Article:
Life has been insanely busy around the Watermark offices the past two months. In addition to producing our biweekly newspaper we completed two additional publications that are available to readers this week. The St. Pete Pride Program is available wherever Watermark is distributed and our GD2010 Guide is inside this issue. The GD2010 Guide offers the most complete roundup of everything surrounding Orlando’s Big Gay Weekend June 4-7.
I say that not to brag—okay, maybe there’s a little bit of bragging there—but to shine a spotlight on the thriving LGBT communities in Central and West Florida. June is undoubtedly the busiest month for me and the rest of the staff here at Watermark. We have a lot of news to cover, plenty of events to attend and this year we’re even throwing a party. (Check out the ad on page 38).
But despite the busy schedules ahead, it’s important to understand the driving force behind all of the activity. It’s about celebration and recognition. Thankfully, thanks to television shows featuring LGBT characters and mainstream newspapers covering our events, it’s more obvious than ever just how large a segment of society we are.
As Gay Days celebrates 20 years this month, it’s hard to believe that what started as a small gathering of LGBTs in 1991 has exploded into the event it is today. Twenty years ago, I was a teenager in Missouri still subjected to the opinions and whims of my parents. I remember them reminding me to boycott Disney products because of something happening “way down” in Florida. It was a confusing time, especially since my church group had a tradition of seeing the newest animated Disney adventure each summer. I clearly remember going to see The Lion King when it opened in theaters in 1994. I also remember secretly laughing when fellow church members realized how many of the films and television shows they loved were produced by or affiliated with the Mouse House. That “Touchstone” logo always cracked me up.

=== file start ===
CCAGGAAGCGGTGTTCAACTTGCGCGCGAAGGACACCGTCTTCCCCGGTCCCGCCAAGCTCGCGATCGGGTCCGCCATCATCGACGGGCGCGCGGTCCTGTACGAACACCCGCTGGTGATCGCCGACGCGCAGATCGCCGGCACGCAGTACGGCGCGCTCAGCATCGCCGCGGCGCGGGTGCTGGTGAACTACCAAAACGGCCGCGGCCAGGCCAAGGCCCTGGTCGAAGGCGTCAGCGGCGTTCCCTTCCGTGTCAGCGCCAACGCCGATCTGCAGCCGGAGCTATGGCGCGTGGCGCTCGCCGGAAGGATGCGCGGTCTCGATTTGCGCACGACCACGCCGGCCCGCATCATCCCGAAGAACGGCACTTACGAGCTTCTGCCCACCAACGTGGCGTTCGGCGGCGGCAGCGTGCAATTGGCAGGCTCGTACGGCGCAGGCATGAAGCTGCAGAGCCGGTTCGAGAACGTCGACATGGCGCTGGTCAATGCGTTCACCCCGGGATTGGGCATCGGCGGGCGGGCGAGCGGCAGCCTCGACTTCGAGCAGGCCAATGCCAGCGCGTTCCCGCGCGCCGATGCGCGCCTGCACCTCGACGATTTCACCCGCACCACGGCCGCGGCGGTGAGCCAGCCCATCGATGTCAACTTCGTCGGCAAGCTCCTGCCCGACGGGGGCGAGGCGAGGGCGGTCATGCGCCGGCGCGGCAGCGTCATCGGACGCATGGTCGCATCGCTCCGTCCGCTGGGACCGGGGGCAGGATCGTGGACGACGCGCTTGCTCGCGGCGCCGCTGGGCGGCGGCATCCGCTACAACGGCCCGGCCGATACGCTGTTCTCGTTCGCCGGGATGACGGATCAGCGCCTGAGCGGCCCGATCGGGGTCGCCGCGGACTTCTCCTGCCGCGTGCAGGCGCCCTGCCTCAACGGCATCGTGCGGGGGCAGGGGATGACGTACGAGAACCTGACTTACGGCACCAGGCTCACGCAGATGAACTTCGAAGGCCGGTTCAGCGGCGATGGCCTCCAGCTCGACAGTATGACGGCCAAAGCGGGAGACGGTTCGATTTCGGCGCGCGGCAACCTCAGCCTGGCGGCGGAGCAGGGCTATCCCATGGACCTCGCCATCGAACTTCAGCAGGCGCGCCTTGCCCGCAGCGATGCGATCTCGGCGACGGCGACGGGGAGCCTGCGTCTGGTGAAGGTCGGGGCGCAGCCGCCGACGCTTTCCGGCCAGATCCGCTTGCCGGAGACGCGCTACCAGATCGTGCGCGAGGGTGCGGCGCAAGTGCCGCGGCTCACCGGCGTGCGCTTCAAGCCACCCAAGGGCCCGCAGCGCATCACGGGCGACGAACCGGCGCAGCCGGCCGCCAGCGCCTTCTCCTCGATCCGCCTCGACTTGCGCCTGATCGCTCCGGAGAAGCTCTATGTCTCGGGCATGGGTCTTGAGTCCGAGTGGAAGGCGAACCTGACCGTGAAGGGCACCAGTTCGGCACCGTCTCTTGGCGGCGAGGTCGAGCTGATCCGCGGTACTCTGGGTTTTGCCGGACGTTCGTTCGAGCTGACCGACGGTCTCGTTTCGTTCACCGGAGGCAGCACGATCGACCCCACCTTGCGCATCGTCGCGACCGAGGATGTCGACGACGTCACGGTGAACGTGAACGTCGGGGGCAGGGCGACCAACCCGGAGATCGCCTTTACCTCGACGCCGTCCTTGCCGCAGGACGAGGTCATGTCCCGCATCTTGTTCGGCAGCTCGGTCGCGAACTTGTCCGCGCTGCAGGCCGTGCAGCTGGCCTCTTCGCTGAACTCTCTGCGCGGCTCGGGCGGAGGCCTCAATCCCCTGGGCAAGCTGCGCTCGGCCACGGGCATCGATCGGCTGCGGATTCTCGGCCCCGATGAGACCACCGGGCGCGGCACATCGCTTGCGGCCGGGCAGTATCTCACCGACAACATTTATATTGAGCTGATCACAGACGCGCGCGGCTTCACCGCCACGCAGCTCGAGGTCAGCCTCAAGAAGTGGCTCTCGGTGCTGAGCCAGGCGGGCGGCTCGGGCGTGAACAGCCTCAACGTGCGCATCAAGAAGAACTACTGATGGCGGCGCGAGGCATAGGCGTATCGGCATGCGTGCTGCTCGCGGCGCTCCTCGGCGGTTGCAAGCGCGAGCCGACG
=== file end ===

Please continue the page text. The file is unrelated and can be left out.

The “boycott” idea eventually lost steam sometime after I went off to college and most of those people now know I’m gay. (Thanks, Facebook.)
So today, instead of encouraging me to boycott a company that embraces diversity, I get asked one simple but persistent question by those outside of our community: “Why?”
“Why do you need to have a film festival devoted to LGBTs?”
“Why is there a newspaper that focuses on LGBTs?”
“Why do you have to have a street festival and parade to show your Pride?”
“Why do you want to get married?”
“Why do you have to gather at theme parks and attractions all on the same day just to show that you’re out there?”
The list of questions can go on-and-on, but the answers to all of these are the same—because we can, because we’re not going away and because until the rest of the world accepts us unconditionally, we’ll continue to celebrate who we are as publicly as possible.
Pride events, film festivals and yes, even Gay Days Weekend in Orlando, all serve these purposes. I’ve never been one for separating people into the “Us vs. Them” camps, but sometimes standing in solidarity is the only way to prove you exist and that you’re not going to hide in the background.
When I was a child and vacationing at Disney World with my parents, I am sure my parents would have freaked if they saw two men holding hands. I also know that I would have seen that the feelings I had toward other boys wasn’t something that I should hide, but rather, embrace.
I, like so many of my LGBT brothers and sisters, was terrified to come out of the closet because I knew I was the only one out there with same-sex attraction. Had I been allowed to see same-sex couples on television or in a theme park, I wouldn’t have felt so isolated.
So, while we are all enjoying the festivities throughout Orlando in early June and in Tampa Bay throughout the rest of the month, remember—the world is watching, and that’s a good thing.